These “politically incorrect” facts naturally prompt the question of why Lula is continuing Bolsonaro’s policies towards China on trade and Russia on Ukraine. After all, it’s Lula himself who uttered those two relevant statements that were earlier analyzed in this piece and not any members of Brazil’s permanent military, intelligence, or diplomatic bureaucracies (“deep state”) who could have been appointed by his predecessor and thus blamed for continuing his policies without Lula’s permission.
The Real Difference Between Lula & Bolsonaro
Everyone’s responsible for their own words, and Lula’s latest ones about China and Russia are no exception. Considering this, the emerging conclusion is that his only real differences with Bolsonaro concern socio-political issues at home. Lula’s views are liberal-globalist and aligned in the domestic sense with the US’ ruling Democrats’ while Bolsonaro’s are conservative-nationalist and were aligned with Trump’s, thus explaining why Biden’s team hated him.
By contrast, Biden’s team wholeheartedly supports Lula since they share very similar views on climate change, COVID, “LGBTQI+”, and the supposed threat that their right-wing opponents as a whole (and not just a few extremists like every side has) putatively present to national security. The following five analyses share more insight into this “politically incorrect” observation, the details of which are beyond the scope of the present piece but might still be interesting for intrepid readers:
Lula’s Clumsy Balancing Act
That said, Lula’s domestic ideological alignment with the ruling US Democrats’ liberal-globalist views doesn’t extend to foreign policy as proven by his pragmatic refusal to recognize Taiwan and indirectly arm Ukraine via Germany. This shows that he does indeed support the global systemic transition to complex multipolarity (“multiplexity”) and isn’t in favor of indefinitely delaying it in order to uphold US-centric unipolarity like that declining hegemon and its European vassals are so desperately trying to do.
At the same time, his vision of multipolarity isn’t the same as Russia’s, which President Putin explained on three key occasions last year in what can collectively be described as his Global Revolutionary Manifesto, the details of which can be read in the three preceding hyperlinks. Unlike the Russian leader, whose country was compelled by circumstances beyond its control into becoming the leader of the worldwide multipolar movement, the restored Brazilian one wants to keep a foot in both de facto blocs.
These are the US-led West’s Golden Billion and the jointly BRICS– & SCO-led Global South of which Brazil is a part. The second, it should be clarified, is also eventually expected to be jointly led by other multipolar organizations like the African Union (AU), ASEAN, and CELAC, et al, though this hasn’t yet happened. India perfected the art of balancing between both blocs, which Lula’s Brazil seeks to emulate, albeit much more clumsily as proven by his public condemnation of Russia’s special operation.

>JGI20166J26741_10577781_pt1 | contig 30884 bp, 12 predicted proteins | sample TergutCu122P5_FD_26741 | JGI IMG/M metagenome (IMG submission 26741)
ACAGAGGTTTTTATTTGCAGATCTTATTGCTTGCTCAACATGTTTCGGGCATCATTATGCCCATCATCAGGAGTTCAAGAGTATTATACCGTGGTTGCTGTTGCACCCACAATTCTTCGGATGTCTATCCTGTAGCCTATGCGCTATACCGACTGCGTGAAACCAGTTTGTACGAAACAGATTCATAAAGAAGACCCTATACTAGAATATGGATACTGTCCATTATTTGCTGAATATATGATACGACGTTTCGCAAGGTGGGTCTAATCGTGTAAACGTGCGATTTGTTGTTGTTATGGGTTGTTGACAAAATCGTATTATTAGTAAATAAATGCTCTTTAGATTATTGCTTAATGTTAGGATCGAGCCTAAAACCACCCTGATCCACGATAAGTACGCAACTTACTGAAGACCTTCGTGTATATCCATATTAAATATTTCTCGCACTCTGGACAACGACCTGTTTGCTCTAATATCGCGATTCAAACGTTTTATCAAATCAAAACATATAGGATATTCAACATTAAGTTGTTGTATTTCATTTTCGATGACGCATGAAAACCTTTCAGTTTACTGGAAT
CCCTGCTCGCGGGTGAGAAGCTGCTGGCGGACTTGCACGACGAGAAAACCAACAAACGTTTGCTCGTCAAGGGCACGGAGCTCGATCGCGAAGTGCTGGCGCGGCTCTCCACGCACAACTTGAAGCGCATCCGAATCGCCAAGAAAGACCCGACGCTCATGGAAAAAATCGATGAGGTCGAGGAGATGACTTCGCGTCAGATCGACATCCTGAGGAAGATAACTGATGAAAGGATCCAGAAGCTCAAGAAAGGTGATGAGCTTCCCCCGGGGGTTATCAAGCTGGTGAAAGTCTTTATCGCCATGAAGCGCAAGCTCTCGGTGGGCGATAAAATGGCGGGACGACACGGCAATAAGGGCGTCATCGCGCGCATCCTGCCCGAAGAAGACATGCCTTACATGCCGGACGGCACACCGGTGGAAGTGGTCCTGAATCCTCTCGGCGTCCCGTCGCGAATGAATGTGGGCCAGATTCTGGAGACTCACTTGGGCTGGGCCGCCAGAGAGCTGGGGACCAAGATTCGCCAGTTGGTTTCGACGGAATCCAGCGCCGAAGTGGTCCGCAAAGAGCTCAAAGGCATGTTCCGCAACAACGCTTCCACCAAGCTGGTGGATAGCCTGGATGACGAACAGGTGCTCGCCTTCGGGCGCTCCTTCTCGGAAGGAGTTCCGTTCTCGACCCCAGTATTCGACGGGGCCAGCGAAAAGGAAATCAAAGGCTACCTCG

As proof of his intentions, he criticized both Russia and China to differing extents during the first foreign trip of his third tenure as was earlier analyzed in this piece, and will also be visiting the US next month. These moves can be interpreted as an attempt to balance between the Golden Billion and the Global South, though critics might regard them as unnecessary shows of fealty to the US. In any case, it also shouldn’t be forgotten that he returned Brazil to CELAC during that trip too, which was very important.
Lula’s Vision For CELAC
Lula seemingly envisages that multipolar bloc becoming one of the joint leaders of the Global South, which is reasonable and quite likely. He does not, however, appear to expect that CELAC will meaningfully defy the US like his Venezuelan counterpart Maduro implied earlier in the month that he wants to have happen. Rather, the Brazilian leader arguably wants CELAC to have excellent relations with its northern neighbor, albeit more balanced and respectful ones (at least on the surface).
This assessment is based off of his implied vision of Mercosur as informed by what he just said about its trade deals vis-à-vis the EU and China. Lula envisages that regional integration bloc cutting a deal with a major member of the Golden Billion in order to then give it leverage in cutting a complementary one with a major member of the Global South. His Mercosur strategy will thus likely be expanded upon to shape his vision of much larger CELAC in the global systemic transition to multiplexity.
While there are some who might expect Lula’s multipolar grand strategy to be opposed by the US, there are also plausible reasons as to why that declining unipolar hegemon might actually support it. The US’ own strategists seem to have tacitly accepted that the aforesaid transition is presently in effect and irreversible as evidenced by them acknowledging India’s rise as a globally significant Great Power over the past year, which was a direct result of them failing to force Delhi into dumping Russia.
The Geostrategic Reasons Behind The US’ Support For Lula